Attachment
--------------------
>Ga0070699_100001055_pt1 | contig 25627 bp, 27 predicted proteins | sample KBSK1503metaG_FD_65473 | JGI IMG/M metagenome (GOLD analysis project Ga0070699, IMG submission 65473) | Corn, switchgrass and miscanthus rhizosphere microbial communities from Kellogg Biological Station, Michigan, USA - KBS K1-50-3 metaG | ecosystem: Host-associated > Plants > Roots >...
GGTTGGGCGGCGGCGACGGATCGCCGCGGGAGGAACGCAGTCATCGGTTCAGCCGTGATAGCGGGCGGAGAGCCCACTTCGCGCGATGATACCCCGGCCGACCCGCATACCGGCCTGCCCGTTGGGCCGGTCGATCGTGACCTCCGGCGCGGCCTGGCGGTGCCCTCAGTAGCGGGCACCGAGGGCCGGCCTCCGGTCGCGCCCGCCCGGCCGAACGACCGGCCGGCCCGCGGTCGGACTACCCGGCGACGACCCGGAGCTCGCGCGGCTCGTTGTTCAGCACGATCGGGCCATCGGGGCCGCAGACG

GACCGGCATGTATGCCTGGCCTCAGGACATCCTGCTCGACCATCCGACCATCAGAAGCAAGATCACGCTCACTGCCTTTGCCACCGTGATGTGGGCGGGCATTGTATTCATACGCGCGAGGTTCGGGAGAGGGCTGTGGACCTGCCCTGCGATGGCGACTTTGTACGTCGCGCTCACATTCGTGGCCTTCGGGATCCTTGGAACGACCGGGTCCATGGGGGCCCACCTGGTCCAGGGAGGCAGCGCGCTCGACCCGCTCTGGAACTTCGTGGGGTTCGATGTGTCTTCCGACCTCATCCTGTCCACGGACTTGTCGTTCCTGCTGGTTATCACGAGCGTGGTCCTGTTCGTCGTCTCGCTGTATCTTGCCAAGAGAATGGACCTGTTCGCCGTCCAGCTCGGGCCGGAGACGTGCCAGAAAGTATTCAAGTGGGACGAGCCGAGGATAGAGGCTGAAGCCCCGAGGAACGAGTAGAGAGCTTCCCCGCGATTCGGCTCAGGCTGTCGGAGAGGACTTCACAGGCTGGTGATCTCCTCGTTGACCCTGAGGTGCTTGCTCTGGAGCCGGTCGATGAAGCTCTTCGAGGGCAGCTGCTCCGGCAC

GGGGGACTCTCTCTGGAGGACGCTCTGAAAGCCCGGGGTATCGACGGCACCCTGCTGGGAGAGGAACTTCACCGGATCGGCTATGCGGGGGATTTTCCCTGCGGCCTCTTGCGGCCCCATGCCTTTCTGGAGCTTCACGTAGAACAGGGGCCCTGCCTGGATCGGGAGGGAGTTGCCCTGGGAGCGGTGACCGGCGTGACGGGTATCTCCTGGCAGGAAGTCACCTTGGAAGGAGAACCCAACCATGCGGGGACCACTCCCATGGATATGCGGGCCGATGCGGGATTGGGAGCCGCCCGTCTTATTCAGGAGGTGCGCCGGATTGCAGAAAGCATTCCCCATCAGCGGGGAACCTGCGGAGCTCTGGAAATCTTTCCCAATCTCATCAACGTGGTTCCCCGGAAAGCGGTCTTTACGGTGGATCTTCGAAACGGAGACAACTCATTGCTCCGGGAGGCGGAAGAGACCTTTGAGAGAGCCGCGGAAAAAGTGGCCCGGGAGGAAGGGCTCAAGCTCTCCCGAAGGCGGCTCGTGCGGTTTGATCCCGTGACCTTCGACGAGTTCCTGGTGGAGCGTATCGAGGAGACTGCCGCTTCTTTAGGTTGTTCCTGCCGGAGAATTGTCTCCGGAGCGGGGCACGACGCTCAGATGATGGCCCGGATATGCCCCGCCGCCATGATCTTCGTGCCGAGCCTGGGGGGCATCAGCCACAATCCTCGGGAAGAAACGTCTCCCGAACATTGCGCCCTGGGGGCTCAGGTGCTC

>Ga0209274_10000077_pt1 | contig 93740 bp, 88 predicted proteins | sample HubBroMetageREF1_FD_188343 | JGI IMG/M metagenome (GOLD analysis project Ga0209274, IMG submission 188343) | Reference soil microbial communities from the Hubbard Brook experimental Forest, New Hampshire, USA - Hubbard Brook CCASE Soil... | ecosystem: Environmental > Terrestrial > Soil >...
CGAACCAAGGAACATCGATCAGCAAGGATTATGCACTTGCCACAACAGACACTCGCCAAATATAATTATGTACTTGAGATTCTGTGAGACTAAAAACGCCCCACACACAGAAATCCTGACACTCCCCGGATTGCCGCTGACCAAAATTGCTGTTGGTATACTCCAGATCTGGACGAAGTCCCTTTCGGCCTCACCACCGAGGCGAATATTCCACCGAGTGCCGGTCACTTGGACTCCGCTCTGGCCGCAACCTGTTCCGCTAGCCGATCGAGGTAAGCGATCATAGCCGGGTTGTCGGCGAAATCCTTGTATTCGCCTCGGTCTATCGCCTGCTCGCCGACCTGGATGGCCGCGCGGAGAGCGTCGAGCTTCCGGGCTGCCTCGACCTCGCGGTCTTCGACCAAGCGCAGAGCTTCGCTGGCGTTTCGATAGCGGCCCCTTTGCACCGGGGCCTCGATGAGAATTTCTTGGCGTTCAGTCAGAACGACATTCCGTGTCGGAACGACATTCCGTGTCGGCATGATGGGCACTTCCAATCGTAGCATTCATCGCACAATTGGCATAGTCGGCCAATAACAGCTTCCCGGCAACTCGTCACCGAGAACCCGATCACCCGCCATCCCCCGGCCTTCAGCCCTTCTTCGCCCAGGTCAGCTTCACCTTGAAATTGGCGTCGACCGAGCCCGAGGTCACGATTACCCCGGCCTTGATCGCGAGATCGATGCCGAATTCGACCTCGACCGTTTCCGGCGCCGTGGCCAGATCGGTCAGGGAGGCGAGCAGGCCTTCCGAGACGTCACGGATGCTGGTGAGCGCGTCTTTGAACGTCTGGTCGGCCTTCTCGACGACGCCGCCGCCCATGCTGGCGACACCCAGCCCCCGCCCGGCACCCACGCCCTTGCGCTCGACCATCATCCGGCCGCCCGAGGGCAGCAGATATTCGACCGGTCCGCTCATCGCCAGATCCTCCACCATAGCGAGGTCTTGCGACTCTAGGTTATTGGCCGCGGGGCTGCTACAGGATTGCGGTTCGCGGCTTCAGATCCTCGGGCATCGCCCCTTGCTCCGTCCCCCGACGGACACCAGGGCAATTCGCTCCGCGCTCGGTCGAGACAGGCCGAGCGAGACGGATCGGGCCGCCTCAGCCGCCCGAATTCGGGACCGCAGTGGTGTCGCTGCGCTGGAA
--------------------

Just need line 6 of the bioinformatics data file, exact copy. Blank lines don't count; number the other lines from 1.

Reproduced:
CGAACCAAGGAACATCGATCAGCAAGGATTATGCACTTGCCACAACAGACACTCGCCAAATATAATTATGTACTTGAGATTCTGTGAGACTAAAAACGCCCCACACACAGAAATCCTGACACTCCCCGGATTGCCGCTGACCAAAATTGCTGTTGGTATACTCCAGATCTGGACGAAGTCCCTTTCGGCCTCACCACCGAGGCGAATATTCCACCGAGTGCCGGTCACTTGGACTCCGCTCTGGCCGCAACCTGTTCCGCTAGCCGATCGAGGTAAGCGATCATAGCCGGGTTGTCGGCGAAATCCTTGTATTCGCCTCGGTCTATCGCCTGCTCGCCGACCTGGATGGCCGCGCGGAGAGCGTCGAGCTTCCGGGCTGCCTCGACCTCGCGGTCTTCGACCAAGCGCAGAGCTTCGCTGGCGTTTCGATAGCGGCCCCTTTGCACCGGGGCCTCGATGAGAATTTCTTGGCGTTCAGTCAGAACGACATTCCGTGTCGGAACGACATTCCGTGTCGGCATGATGGGCACTTCCAATCGTAGCATTCATCGCACAATTGGCATAGTCGGCCAATAACAGCTTCCCGGCAACTCGTCACCGAGAACCCGATCACCCGCCATCCCCCGGCCTTCAGCCCTTCTTCGCCCAGGTCAGCTTCACCTTGAAATTGGCGTCGACCGAGCCCGAGGTCACGATTACCCCGGCCTTGATCGCGAGATCGATGCCGAATTCGACCTCGACCGTTTCCGGCGCCGTGGCCAGATCGGTCAGGGAGGCGAGCAGGCCTTCCGAGACGTCACGGATGCTGGTGAGCGCGTCTTTGAACGTCTGGTCGGCCTTCTCGACGACGCCGCCGCCCATGCTGGCGACACCCAGCCCCCGCCCGGCACCCACGCCCTTGCGCTCGACCATCATCCGGCCGCCCGAGGGCAGCAGATATTCGACCGGTCCGCTCATCGCCAGATCCTCCACCATAGCGAGGTCTTGCGACTCTAGGTTATTGGCCGCGGGGCTGCTACAGGATTGCGGTTCGCGGCTTCAGATCCTCGGGCATCGCCCCTTGCTCCGTCCCCCGACGGACACCAGGGCAATTCGCTCCGCGCTCGGTCGAGACAGGCCGAGCGAGACGGATCGGGCCGCCTCAGCCGCCCGAATTCGGGACCGCAGTGGTGTCGCTGCGCTGGAA